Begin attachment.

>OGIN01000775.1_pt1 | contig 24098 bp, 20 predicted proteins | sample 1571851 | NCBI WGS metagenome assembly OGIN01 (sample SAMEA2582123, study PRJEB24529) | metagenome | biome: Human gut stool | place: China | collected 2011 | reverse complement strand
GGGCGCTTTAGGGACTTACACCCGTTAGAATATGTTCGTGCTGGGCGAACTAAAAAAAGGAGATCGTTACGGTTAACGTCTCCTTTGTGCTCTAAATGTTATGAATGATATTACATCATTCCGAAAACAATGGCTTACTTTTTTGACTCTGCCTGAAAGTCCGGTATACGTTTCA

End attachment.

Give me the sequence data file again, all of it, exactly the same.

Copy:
>OGIN01000775.1_pt1 | contig 24098 bp, 20 predicted proteins | sample 1571851 | NCBI WGS metagenome assembly OGIN01 (sample SAMEA2582123, study PRJEB24529) | metagenome | biome: Human gut stool | place: China | collected 2011 | reverse complement strand
GGGCGCTTTAGGGACTTACACCCGTTAGAATATGTTCGTGCTGGGCGAACTAAAAAAAGGAGATCGTTACGGTTAACGTCTCCTTTGTGCTCTAAATGTTATGAATGATATTACATCATTCCGAAAACAATGGCTTACTTTTTTGACTCTGCCTGAAAGTCCGGTATACGTTTCA